On average, the Tesla Model S and Model X lose less than 12% of range after 200,000 miles.
That figure comes from a slide in the automaker’s just-released 2022 Impact Report, where Tesla also noted that it estimates most of its U.S.-market vehicles get scrapped when they reach that amount of mileage. In Europe, Tesla estimates most of its cars are scrapped at approximately 150,000 miles.
Tesla Model S and Model X range degradation (from Tesla 2022 Impact Report)
Tesla’s chart, which appears to relate to capacity with the term retention, suggests that Tesla customers aren’t experiencing much range loss over the full lives of their vehicles. It’s likely that in real-world terms, cars are likely able to get more miles out of that 88% of remaining capacity than they would have originally, thanks to software updates and the continuous improvements they bring.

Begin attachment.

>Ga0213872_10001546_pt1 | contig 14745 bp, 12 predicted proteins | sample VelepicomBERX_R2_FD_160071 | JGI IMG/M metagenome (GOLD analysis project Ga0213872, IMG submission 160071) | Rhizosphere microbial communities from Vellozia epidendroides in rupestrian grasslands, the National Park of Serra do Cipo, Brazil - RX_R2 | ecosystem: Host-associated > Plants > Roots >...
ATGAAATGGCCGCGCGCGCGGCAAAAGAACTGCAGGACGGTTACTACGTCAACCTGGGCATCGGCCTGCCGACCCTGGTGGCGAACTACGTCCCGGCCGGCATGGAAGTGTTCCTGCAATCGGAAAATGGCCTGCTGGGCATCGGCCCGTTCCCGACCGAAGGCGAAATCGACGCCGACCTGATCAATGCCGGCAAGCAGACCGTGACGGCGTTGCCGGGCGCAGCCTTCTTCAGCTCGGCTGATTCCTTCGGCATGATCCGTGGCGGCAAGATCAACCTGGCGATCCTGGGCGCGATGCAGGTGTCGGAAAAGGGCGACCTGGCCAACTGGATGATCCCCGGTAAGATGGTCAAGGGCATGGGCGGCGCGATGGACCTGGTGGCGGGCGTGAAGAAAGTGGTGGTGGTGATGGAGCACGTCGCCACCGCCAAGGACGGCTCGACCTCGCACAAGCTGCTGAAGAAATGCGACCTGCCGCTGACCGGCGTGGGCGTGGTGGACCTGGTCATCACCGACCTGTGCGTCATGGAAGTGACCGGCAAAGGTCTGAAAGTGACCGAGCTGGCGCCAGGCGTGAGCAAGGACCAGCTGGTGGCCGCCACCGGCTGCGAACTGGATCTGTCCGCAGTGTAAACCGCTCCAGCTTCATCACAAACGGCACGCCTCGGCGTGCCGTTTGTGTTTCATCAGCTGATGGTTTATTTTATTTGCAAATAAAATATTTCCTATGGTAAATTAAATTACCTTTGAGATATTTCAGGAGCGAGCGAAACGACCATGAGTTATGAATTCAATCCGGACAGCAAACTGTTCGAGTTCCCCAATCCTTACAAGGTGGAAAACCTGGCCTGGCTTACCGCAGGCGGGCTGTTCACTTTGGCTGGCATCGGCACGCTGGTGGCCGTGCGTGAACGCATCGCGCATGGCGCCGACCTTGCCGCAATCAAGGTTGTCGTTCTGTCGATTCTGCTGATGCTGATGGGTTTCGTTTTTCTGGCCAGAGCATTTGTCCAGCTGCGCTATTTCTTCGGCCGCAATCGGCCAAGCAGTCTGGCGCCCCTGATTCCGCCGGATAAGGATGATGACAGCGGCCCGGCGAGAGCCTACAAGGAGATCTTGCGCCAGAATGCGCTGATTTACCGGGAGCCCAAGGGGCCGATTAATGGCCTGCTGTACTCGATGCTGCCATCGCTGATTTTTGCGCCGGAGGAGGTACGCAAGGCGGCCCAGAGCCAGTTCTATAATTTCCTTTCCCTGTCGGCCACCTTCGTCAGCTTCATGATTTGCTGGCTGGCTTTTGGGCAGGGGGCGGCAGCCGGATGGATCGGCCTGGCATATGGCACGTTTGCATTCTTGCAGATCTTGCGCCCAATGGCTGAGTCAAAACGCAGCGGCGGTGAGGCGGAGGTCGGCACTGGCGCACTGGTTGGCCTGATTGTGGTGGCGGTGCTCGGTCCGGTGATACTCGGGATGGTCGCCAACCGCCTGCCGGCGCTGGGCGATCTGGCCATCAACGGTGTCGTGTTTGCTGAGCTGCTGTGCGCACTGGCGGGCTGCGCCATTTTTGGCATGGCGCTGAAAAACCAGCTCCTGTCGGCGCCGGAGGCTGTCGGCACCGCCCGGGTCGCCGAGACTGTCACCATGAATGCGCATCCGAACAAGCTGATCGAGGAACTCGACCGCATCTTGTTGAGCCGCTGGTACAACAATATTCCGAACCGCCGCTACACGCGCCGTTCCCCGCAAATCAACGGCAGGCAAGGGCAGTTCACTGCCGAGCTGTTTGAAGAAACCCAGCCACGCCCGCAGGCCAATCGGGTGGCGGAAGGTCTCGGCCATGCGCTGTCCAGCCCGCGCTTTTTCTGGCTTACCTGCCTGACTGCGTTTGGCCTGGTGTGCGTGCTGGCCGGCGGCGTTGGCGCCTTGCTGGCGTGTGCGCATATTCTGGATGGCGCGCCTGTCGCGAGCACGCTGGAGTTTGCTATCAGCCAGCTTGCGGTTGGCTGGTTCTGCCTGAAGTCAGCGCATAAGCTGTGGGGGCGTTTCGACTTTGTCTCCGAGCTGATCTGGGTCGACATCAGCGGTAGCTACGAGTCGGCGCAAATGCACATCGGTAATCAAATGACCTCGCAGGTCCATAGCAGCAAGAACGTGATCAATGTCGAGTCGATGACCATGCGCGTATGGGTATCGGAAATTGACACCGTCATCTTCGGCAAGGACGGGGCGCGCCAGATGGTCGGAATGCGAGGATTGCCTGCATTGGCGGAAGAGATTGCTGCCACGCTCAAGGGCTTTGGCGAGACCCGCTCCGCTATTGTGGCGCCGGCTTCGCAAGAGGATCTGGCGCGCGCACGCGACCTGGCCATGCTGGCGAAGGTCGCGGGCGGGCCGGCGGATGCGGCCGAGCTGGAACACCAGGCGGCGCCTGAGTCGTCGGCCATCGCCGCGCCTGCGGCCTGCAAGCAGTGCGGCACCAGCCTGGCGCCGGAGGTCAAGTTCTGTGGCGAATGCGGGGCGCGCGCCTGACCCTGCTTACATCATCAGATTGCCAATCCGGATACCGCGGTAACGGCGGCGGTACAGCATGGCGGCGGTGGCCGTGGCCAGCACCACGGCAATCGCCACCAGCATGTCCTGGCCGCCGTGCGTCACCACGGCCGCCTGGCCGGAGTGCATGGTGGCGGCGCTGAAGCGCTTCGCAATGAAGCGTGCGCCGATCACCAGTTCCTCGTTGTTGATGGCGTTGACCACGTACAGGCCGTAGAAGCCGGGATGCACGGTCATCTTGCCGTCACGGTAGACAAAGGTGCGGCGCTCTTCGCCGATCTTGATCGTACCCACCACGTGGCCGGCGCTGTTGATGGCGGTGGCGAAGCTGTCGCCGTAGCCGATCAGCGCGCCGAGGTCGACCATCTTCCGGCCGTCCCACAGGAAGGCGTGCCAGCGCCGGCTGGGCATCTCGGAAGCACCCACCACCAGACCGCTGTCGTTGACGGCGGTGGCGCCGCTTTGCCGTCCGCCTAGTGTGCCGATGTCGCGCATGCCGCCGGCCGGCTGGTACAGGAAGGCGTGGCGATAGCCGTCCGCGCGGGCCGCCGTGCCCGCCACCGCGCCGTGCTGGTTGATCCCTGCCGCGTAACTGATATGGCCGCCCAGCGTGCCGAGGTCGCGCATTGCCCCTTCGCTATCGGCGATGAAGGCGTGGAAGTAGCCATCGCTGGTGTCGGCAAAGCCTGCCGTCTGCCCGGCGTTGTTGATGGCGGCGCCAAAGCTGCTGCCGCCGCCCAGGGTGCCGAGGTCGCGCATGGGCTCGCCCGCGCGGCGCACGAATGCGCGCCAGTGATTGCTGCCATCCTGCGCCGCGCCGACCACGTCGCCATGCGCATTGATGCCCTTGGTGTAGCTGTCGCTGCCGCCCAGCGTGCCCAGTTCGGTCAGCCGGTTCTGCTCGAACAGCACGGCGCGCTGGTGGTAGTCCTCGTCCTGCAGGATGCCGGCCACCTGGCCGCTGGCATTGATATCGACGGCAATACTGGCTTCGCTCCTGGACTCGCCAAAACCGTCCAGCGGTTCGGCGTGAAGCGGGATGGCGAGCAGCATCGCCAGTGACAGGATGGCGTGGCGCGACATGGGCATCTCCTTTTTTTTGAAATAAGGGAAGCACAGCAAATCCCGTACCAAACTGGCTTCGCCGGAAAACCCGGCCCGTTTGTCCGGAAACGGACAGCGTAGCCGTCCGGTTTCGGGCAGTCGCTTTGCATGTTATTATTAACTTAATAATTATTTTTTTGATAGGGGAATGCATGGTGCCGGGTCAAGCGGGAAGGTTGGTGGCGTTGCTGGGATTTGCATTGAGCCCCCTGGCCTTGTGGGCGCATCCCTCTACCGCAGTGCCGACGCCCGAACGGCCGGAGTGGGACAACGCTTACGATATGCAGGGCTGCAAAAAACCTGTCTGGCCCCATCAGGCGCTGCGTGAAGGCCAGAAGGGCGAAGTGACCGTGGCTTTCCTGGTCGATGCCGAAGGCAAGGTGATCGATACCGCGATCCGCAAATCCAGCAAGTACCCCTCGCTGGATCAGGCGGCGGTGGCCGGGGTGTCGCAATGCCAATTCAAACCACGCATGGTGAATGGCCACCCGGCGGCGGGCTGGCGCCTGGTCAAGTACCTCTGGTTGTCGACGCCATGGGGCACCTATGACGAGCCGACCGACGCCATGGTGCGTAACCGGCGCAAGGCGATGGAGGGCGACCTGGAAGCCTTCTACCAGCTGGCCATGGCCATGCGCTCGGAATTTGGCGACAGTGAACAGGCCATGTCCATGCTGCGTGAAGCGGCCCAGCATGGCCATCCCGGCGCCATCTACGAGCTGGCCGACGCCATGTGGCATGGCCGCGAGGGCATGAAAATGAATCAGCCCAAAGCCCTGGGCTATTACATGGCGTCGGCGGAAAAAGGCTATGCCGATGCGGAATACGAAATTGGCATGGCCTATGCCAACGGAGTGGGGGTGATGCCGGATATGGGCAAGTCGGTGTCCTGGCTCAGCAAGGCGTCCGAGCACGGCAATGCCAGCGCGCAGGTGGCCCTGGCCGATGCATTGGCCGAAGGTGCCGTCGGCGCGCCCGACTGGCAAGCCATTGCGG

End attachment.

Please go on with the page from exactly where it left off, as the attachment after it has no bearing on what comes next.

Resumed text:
In the report, Tesla also explains that age is another factor, also that it doesn’t have data on other newer chemistries.
Earlier data, from around 2017, suggested that some Tesla Model S cars may still be over 90% of their original capacity after 150,000 miles—and that hasn’t been shown to be far off as more data accumulates. This chart itself continues to support that.
2020 Tesla Model X
Tesla or not, battery degradation is exceedingly unlikely to brick your EV, data supports. Even for the Nissan Leaf—one of the most prone to degradation in its earliest form, there simply haven’t been enough packs to recycle and recover for larger projects. And thanks to better thermal systems, some earlier concerns over heat and battery life are no longer so critical.
California is proposing battery degradation limits as part of its latest standards, which mandate a wholesale shift to EVs by 2035. While cars already on the road appear to resist battery degradation fairly well, concrete regulations might help provide peace of mind to consumers and help ease this transition.